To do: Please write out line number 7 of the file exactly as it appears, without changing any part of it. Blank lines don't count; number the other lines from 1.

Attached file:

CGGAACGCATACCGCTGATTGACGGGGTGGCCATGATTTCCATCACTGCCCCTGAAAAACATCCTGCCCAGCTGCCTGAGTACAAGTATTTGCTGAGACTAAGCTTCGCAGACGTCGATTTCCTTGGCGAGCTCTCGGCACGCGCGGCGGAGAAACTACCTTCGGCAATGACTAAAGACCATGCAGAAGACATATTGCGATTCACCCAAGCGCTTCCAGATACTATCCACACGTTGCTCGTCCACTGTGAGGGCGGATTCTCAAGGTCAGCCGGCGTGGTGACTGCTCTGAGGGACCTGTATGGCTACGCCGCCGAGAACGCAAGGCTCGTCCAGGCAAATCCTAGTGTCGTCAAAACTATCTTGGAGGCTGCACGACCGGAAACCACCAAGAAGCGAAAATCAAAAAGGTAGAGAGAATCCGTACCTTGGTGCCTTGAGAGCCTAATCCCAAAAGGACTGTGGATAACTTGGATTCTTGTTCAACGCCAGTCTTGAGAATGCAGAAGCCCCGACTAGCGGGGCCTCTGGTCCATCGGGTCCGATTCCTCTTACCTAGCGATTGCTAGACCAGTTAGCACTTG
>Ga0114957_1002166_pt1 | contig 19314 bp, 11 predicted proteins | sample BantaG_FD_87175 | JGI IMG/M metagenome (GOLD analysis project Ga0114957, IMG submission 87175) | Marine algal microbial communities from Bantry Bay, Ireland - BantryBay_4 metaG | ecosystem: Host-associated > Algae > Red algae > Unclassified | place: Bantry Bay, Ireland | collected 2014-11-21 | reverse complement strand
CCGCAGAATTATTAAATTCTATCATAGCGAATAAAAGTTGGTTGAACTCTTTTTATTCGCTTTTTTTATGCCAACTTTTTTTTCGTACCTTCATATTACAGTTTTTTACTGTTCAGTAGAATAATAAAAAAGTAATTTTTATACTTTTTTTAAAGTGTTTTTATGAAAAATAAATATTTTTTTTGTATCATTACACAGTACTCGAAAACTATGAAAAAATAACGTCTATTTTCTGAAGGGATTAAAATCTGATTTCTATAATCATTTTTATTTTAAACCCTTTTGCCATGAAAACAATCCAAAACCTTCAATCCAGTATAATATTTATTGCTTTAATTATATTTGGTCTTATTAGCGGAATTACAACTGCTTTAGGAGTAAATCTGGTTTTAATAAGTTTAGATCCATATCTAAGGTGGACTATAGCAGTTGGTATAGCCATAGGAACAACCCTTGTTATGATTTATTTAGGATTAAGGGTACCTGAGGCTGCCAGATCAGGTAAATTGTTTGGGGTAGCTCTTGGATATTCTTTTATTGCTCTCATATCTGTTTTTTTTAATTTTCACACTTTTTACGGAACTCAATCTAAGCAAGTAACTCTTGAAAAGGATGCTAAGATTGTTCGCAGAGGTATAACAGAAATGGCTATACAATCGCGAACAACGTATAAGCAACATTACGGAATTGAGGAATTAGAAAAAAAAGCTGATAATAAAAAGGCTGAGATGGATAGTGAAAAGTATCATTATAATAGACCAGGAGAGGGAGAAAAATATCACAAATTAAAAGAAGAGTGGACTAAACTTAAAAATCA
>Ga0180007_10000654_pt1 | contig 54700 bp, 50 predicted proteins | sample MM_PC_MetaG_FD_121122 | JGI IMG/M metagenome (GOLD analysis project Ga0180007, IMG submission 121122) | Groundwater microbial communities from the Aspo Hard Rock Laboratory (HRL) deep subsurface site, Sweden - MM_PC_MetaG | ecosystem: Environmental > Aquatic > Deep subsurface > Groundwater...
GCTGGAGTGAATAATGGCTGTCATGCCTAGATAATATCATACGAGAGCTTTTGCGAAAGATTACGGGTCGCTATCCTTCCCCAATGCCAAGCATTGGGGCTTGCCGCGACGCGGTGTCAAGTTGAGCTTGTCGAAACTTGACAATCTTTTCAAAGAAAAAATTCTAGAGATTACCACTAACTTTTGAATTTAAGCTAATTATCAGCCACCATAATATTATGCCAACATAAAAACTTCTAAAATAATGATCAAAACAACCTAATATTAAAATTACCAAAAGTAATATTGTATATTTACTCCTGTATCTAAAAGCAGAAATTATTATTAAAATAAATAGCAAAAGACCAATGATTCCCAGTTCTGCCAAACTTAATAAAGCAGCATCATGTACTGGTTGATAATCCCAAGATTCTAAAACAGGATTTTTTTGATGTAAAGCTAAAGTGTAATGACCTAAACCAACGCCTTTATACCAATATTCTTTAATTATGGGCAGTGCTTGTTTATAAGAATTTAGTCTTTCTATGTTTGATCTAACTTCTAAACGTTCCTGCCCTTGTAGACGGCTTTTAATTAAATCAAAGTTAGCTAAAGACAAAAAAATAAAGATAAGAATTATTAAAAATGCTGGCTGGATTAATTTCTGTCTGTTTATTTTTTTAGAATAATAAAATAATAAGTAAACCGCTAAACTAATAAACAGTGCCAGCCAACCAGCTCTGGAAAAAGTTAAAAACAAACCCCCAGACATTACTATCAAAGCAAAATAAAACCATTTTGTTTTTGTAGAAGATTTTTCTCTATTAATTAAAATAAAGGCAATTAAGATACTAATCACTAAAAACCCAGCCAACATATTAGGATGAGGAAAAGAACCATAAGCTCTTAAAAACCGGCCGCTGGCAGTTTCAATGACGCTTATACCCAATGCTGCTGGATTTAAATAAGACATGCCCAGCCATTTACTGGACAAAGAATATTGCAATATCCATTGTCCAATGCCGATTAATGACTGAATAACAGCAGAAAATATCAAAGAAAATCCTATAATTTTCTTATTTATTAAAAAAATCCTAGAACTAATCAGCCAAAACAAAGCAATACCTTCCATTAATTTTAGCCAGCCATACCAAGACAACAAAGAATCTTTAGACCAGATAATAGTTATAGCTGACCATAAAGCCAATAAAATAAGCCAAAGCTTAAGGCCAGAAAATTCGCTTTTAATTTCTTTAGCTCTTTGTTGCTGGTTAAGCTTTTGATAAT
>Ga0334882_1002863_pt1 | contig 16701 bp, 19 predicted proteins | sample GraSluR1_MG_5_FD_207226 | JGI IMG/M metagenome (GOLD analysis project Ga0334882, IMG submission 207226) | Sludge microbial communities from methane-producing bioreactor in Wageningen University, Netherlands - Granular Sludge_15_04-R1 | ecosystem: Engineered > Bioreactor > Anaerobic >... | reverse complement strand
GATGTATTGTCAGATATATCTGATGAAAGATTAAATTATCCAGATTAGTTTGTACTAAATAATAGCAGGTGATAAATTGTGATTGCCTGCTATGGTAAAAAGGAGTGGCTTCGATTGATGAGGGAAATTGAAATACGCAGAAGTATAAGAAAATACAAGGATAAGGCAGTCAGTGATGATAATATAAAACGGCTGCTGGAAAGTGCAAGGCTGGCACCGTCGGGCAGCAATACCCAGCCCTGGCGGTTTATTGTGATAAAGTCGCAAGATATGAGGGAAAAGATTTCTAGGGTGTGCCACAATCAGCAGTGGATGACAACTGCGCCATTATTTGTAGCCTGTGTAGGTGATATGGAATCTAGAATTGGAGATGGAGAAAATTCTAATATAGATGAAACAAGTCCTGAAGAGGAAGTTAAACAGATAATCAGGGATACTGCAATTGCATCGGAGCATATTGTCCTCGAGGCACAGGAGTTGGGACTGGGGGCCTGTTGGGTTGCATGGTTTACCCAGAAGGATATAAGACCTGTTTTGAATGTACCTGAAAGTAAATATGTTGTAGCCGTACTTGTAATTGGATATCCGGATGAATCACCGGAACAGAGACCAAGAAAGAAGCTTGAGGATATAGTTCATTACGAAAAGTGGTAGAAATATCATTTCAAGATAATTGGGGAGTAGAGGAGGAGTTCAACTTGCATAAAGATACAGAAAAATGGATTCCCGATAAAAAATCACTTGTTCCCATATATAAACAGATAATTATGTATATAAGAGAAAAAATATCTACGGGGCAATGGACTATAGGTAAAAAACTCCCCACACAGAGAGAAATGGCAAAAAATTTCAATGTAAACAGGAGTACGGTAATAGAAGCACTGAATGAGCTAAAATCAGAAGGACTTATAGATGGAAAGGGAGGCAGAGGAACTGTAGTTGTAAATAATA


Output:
GATGTATTGTCAGATATATCTGATGAAAGATTAAATTATCCAGATTAGTTTGTACTAAATAATAGCAGGTGATAAATTGTGATTGCCTGCTATGGTAAAAAGGAGTGGCTTCGATTGATGAGGGAAATTGAAATACGCAGAAGTATAAGAAAATACAAGGATAAGGCAGTCAGTGATGATAATATAAAACGGCTGCTGGAAAGTGCAAGGCTGGCACCGTCGGGCAGCAATACCCAGCCCTGGCGGTTTATTGTGATAAAGTCGCAAGATATGAGGGAAAAGATTTCTAGGGTGTGCCACAATCAGCAGTGGATGACAACTGCGCCATTATTTGTAGCCTGTGTAGGTGATATGGAATCTAGAATTGGAGATGGAGAAAATTCTAATATAGATGAAACAAGTCCTGAAGAGGAAGTTAAACAGATAATCAGGGATACTGCAATTGCATCGGAGCATATTGTCCTCGAGGCACAGGAGTTGGGACTGGGGGCCTGTTGGGTTGCATGGTTTACCCAGAAGGATATAAGACCTGTTTTGAATGTACCTGAAAGTAAATATGTTGTAGCCGTACTTGTAATTGGATATCCGGATGAATCACCGGAACAGAGACCAAGAAAGAAGCTTGAGGATATAGTTCATTACGAAAAGTGGTAGAAATATCATTTCAAGATAATTGGGGAGTAGAGGAGGAGTTCAACTTGCATAAAGATACAGAAAAATGGATTCCCGATAAAAAATCACTTGTTCCCATATATAAACAGATAATTATGTATATAAGAGAAAAAATATCTACGGGGCAATGGACTATAGGTAAAAAACTCCCCACACAGAGAGAAATGGCAAAAAATTTCAATGTAAACAGGAGTACGGTAATAGAAGCACTGAATGAGCTAAAATCAGAAGGACTTATAGATGGAAAGGGAGGCAGAGGAACTGTAGTTGTAAATAATA